The focus of today's lesson will be "verbs like gustar." But... what is gustar like?!
The Spanish verb gustar describes the concept of "liking" someone or something. In contrast to English, where we'd say "We" (the subject) "like cheese" (the object), in Spanish, whatever "we like" becomes the subject that projects the action "onto us." This is similar to how the English verb "to please" functions, e.g., "Cheese pleases us," where "the cheese" carries out the action of "pleasing" (us). For an in-depth exploration of this topic, we recommend this two-part lesson on Gustar vs. "To Like": A Difference in Perception. In the meantime, we'll give you a few tips regarding conjugating the verb gustar and verbs that act in a similar fashion.
1. An indirect object pronoun (me (to me), te (to you), le (to him/her/formal "you"), nos (to us), os (informal plural "to you"), and les ("to them" or plural "to you")) is used to indicate who is "being pleased," or, in English, the person who "likes" someone or something.
2. Regardless of tense, the verb gustar is conjugated in accordance with the Spanish subject (what is "being liked" or "pleasing").
3. If the subject is a noun, the definite article is used (el, la, los, las, which mean "the").
4. Optionally, a phrase with a (to) + a prepositional pronoun (mí (me), ti (you), él (him), ella (her), usted (formal "you"), nosotros (we), vosotros (informal plural "you"), or ustedes (plural "you")) can be added before or after the verb for emphasis. A direct object may also be introduced with a.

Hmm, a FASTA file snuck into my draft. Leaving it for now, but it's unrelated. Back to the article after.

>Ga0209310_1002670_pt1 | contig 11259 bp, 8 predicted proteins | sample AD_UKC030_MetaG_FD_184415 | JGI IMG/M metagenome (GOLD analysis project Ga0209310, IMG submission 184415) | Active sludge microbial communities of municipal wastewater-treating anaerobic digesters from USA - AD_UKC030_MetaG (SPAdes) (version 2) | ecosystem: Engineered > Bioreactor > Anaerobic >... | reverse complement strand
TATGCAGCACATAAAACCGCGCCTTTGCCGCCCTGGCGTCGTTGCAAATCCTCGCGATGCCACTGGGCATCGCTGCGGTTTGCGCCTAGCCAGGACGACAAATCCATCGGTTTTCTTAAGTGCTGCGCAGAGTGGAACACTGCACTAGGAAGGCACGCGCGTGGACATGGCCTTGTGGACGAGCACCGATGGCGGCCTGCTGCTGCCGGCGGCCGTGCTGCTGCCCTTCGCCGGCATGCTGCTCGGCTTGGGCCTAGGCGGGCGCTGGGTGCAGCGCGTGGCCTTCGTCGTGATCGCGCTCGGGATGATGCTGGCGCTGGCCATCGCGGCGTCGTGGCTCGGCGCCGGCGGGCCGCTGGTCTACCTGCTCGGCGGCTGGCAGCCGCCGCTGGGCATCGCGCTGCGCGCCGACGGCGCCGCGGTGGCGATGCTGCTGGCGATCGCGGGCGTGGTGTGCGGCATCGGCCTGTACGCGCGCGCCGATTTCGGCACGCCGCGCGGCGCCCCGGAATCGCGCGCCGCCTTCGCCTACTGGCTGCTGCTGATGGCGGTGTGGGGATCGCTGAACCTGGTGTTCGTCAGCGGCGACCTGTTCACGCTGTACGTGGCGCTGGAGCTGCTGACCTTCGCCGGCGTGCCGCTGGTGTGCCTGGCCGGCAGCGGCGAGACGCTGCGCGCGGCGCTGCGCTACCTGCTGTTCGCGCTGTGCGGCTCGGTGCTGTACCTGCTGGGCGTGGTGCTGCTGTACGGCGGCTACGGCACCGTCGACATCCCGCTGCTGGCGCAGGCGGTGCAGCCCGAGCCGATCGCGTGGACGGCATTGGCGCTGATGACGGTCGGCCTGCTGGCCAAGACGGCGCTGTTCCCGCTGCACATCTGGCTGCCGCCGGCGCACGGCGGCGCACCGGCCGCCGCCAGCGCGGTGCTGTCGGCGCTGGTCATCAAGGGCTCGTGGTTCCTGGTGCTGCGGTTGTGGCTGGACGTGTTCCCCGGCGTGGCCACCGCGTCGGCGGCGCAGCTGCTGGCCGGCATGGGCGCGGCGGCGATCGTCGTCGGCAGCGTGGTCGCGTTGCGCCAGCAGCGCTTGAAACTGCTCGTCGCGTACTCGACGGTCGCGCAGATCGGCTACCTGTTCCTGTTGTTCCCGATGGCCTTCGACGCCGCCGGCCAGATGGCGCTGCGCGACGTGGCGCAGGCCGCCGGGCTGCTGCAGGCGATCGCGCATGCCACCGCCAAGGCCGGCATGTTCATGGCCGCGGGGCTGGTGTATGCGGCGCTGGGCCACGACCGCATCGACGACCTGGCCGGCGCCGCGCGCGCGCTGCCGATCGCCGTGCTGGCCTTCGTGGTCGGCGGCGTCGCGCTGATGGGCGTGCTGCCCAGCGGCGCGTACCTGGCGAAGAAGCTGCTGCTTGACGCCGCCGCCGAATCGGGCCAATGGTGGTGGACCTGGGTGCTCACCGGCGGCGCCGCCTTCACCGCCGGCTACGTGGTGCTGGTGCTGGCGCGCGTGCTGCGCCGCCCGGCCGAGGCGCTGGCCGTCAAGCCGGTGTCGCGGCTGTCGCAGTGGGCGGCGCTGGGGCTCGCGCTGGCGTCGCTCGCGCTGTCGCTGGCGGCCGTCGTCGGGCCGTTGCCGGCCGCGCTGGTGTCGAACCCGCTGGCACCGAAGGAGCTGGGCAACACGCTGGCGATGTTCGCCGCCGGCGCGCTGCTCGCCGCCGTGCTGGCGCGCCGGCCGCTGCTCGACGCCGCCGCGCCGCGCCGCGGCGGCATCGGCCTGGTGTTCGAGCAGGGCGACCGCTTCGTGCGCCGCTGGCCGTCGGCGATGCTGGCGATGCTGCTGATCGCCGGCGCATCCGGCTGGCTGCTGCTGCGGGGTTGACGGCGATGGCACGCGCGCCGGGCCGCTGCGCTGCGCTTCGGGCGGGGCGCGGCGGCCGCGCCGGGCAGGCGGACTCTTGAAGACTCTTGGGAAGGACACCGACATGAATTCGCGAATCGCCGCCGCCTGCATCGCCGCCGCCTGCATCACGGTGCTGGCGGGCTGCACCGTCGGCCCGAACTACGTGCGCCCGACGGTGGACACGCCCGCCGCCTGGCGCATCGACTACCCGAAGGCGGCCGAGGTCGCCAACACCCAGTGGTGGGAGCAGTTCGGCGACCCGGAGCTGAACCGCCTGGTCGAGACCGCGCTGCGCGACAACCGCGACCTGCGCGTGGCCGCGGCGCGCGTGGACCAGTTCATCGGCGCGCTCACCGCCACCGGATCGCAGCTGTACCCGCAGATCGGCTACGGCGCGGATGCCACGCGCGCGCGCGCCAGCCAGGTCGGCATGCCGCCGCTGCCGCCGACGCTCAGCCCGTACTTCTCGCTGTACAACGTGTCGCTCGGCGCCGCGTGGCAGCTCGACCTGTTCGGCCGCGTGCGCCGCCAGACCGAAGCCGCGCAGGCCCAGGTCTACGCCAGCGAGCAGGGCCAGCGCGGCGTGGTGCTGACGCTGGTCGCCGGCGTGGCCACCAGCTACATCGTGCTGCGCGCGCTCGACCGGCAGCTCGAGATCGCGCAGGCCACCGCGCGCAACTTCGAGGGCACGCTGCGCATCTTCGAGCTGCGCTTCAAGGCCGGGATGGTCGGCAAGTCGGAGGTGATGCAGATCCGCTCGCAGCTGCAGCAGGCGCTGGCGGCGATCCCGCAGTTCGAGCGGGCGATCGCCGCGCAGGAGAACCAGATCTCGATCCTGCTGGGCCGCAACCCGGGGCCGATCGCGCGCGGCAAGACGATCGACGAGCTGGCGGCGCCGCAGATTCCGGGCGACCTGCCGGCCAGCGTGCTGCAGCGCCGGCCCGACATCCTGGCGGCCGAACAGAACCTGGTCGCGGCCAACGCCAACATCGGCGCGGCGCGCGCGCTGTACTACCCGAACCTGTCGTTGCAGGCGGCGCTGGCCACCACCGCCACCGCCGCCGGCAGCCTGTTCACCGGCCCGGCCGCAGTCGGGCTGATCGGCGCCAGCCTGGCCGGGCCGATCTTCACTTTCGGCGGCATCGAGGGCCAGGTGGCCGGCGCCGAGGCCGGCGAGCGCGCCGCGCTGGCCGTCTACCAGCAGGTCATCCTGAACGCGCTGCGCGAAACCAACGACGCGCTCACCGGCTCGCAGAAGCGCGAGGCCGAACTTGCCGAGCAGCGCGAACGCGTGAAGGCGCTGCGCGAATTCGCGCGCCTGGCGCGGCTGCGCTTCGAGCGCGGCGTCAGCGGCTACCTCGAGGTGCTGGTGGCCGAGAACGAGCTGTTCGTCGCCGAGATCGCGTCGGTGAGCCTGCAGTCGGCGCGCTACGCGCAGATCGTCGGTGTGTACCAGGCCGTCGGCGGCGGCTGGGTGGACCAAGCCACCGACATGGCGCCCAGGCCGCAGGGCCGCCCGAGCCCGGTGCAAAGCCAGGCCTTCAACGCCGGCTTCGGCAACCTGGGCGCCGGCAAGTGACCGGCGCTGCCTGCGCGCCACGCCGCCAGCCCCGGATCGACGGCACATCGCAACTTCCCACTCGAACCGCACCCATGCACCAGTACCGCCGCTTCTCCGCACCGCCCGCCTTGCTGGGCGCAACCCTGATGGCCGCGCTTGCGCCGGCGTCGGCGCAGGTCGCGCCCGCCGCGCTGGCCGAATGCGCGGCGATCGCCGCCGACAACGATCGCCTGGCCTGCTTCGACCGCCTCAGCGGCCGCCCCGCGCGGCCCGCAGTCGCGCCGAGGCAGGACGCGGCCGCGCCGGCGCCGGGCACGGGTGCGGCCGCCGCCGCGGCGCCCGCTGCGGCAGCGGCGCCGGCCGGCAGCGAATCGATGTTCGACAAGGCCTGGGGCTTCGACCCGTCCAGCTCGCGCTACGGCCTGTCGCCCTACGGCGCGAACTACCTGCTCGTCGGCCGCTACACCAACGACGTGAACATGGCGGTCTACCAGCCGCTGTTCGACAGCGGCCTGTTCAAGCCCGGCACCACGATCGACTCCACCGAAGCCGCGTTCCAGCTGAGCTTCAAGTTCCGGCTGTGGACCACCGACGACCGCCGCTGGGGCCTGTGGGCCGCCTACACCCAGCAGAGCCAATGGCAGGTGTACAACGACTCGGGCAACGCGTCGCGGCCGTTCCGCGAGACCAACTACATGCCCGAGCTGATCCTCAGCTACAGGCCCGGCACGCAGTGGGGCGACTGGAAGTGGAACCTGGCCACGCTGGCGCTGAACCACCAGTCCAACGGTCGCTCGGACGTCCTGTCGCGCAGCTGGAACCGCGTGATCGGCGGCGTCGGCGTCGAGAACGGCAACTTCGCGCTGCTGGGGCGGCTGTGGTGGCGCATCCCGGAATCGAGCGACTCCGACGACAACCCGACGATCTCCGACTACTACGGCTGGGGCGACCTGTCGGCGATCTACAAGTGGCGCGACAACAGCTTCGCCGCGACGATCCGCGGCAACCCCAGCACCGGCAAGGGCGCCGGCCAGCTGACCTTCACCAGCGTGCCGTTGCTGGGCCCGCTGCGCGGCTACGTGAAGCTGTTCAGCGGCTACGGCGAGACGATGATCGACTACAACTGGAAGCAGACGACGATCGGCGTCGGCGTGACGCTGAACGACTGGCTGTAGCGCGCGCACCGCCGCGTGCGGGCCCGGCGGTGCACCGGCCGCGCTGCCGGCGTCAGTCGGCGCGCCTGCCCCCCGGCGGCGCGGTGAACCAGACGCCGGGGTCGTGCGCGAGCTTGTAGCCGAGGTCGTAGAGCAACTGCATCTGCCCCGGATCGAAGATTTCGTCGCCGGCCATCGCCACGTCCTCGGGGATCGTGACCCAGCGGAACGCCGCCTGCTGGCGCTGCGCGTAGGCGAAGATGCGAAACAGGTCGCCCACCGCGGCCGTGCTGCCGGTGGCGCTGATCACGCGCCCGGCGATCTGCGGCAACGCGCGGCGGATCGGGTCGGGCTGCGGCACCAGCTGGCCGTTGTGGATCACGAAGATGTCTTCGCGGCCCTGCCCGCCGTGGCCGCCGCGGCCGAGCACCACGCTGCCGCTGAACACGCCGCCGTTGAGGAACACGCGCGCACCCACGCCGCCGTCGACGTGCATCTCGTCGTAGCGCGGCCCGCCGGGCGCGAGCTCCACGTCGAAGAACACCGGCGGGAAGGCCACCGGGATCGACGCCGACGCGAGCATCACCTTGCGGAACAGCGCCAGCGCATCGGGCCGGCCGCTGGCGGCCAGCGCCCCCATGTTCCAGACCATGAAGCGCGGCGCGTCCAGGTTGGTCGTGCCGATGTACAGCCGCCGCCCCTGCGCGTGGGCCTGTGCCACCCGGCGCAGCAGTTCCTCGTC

Armed with this information, let's look at a few examples:
A mí me gustan las hamburguesas.
I like hamburgers.
Caption 11, Español para principiantes Los coloresPlay Caption
I like you.Play Caption
¡A las niñas grandes les gustan los coches deportivos, les gusta el dinero, les gusta bailar!
Big girls like sports cars, they like money, they like "bailar"!
Captions 22-23, Extr@: Extra en español Ep. 3 - Sam aprende a ligar - Part 3Play Caption
In accordance with our tips, in all of these examples, the indirect object pronoun indicates or agrees with who is "liking"/"being pleased," with me being "I" and les agreeing with the direct object, las niñas grande. The verb gustar, on the other hand, agrees with who or what "pleases"/"is liked" in English: the plural gustan with las hamburguesas and los coches deportivos, gustas with the implied tú (you), and gusta with el dinero and the infinitive bailar.
Now that we've recalled how gustar functions, we bet you're dying to know Yabla's Top Ten Verbs Like Gustar in the sense of the "reversal" of the roles of the traditional subject and object. Let's take a look.
Although this verb is most often translated as just "hurt(s)," it might help you to think of the more literal translations for the examples below: "My legs hurt (me)" and "your head hurts (you)," respectively.
¡Me duelen las piernas!
My legs hurt!Play Caption
Cuando tú estás enfermo, te duele la cabeza,
When you're ill, your head hurts,
Captions 32-33, El Aula Azul Las Profesiones - Part 2Play Caption
Note that as gustar can be translated as "to like," encantar is most often translated as "to love." However, it might behoove you to think of the English word "enchant(s)" to help remember the Spanish structure, e.g. "Feathers enchant me."
Me encantan las plumas.
I love feathers.
Caption 33, Ariana Cena especialPlay Caption
Aquí, a los alemanes les encanta sentarse afuera
Here, Germans love to sit outsidePlay Caption
Es una ciudad que me fascina,
It's a city that fascinates me
Caption 16, Venezolanos por el mundo Gio en BarcelonaPlay Caption
y me fascinaba perderme entre sus calles
and it fascinated me to get lost in its streets